Contact Sports May Cause Brian Injury Even Without Concussions: New Research

by John McKiggan

Public Awareness

The past few years has seen a huge increase in public awareness regarding the dangers of concussions and how they are related to contact sports like hockey and football.

The turning point, I believe, was during the 2010-2011 NHL season when Sydney Crosby suffered a concussion as a result of hits to his head in two consecutive games. The injury put him on the disabled list for ten and a half months. However the symptoms returned the following season.

I have written about Crosby’s challenges and how they have helped to raise public awareness of the dangers of concussions.

Concussions and Traumatic Brain Injuries in Sport

Hockey Players Losing More Time Due To Concussions – Nova Scotia Brain Injury Claims

There has also been a great deal of media coverage surrounding the issue of chronic traumatic encephalophy and the litigation filed by current and former national football league players for brain injuries they allege to have suffered as a result of repeated concussions during their football careers: NFL Brain Injury Lawsuit Raises Public Awareness of Dangers of Concussion

What Causes Concussions?

A concussion is a essentially an injury to the brain caused by trauma. The effects of concussion can be minor and the effects may last only minutes or, as in the case of Sydney Crosby, the effects can be significant and long lasting.

What many people don’t realize is that you can suffer a concussion even if you haven’t suffered a blow to the head. In fact this is one of the eight common myths of brain injury. You can read more about it in my article: myth #3- you have to hit your head to suffer a brain injury.

New Research Raises Further Concerns

Athletes can suffer brain injury even if they haven’t suffered a concussion!

A report presented at the Radiological Society of North America showed the some high school football players had measureable changes to their brain after one season of playing even though the players had not suffered a concussion!!

One of the authors of the research, Christopher Witlow stated: “…this study adds to the growing body of evidence that a season of playing in a contact sport can affect the brain in the absence of clinical findings.”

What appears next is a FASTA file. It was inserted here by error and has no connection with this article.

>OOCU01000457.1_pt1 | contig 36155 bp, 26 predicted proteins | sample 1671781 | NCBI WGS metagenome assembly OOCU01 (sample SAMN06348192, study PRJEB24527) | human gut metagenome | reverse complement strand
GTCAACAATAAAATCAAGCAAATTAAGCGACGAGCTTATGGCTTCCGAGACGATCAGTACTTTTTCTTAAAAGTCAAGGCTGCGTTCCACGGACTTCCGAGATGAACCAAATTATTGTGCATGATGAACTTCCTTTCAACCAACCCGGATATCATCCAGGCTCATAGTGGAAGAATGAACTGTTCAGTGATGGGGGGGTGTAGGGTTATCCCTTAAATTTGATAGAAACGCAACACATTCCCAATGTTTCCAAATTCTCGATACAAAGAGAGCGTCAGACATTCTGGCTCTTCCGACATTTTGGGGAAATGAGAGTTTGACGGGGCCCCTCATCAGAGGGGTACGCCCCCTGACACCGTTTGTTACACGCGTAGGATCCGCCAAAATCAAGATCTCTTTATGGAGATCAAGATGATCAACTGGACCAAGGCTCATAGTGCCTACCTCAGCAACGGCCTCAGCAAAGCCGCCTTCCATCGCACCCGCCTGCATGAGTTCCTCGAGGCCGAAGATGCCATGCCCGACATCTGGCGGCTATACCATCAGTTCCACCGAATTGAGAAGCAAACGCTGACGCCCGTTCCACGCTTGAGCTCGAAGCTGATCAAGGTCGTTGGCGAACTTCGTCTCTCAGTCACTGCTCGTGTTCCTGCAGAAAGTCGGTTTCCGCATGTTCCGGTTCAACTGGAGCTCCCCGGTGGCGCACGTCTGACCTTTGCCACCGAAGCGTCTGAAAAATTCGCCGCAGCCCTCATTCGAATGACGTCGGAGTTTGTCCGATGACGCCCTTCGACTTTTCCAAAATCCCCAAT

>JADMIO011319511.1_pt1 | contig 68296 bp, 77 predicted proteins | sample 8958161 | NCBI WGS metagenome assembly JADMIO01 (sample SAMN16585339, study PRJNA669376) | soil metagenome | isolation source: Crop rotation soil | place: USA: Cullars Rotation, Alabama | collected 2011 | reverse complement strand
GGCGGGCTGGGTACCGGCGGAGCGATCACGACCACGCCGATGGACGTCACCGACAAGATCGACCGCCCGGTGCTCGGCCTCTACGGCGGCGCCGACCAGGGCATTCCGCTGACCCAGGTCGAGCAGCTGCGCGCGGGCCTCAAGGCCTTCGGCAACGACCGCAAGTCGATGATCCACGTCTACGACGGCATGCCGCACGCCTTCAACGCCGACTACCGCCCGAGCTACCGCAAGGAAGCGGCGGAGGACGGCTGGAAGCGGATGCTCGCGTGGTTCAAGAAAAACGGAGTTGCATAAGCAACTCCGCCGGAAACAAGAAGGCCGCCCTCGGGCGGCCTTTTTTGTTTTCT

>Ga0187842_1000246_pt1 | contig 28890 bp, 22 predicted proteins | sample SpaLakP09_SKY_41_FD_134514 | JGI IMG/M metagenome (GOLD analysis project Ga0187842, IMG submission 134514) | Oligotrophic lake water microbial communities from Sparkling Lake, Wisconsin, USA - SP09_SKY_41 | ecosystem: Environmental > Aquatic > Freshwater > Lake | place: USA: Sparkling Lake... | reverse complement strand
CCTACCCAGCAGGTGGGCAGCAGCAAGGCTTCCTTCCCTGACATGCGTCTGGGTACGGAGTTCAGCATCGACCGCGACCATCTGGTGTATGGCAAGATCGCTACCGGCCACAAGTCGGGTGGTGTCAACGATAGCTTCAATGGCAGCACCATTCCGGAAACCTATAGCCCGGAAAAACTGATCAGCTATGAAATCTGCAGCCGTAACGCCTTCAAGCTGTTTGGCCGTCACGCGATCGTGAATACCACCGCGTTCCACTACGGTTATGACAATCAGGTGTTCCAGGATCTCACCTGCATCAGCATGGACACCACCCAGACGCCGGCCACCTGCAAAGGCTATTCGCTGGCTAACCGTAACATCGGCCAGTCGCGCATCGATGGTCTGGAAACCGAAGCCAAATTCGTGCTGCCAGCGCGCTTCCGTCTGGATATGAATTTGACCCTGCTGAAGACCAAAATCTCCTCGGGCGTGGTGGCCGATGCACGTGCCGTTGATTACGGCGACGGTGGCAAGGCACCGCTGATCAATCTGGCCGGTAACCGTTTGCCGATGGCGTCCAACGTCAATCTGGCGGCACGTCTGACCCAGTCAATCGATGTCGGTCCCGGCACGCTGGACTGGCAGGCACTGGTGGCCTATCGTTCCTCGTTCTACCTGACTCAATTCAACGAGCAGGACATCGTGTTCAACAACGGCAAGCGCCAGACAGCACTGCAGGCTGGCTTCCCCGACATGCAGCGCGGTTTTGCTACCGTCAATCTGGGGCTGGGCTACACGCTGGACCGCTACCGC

No concussions…but still had changes in brain tissue

The study followed 24 high school football players who were monitored with head impact telementry systems in their helmets which was used to assess the frequency and severity of helmet impacts. None of the players followed suffered a concussion during the football season. However, a comparison of pre-season and post season MRI examinations showed increased evidence of fractional anisotropy, a measure of potential brain abnormality.

Witlow stated “…similar brain MRI changes have been previously associated with mild traumatic brain injury. However, it is unclear whether or not these effects will be associated with any negative long term consequences.”

Further research needed

This is obviously one study of a very limited number of participants. The authors of the report clearly point out that they don’t know what, if any, long term consequences there will be as a result of the changes identified in the study.

However, it does show that further research needs to be conducted.

Parents who enroll their children in contact sports like football, hockey and rugby need to be aware that even if their child doesn’t suffer a concussion the repeated impacts may have potential lasting consequences.

Want more information?

I wrote Brain Matter: The Survivor’s Guide to Brain Injury Claims to answer the most common questions I am asked about brain injury claims and to help educate brain injury survivors about their legal rights.

If you would like a copy of Brain Matter you can buy a copy on Amazon (all proceeds go to charity) or you can download a copy here.

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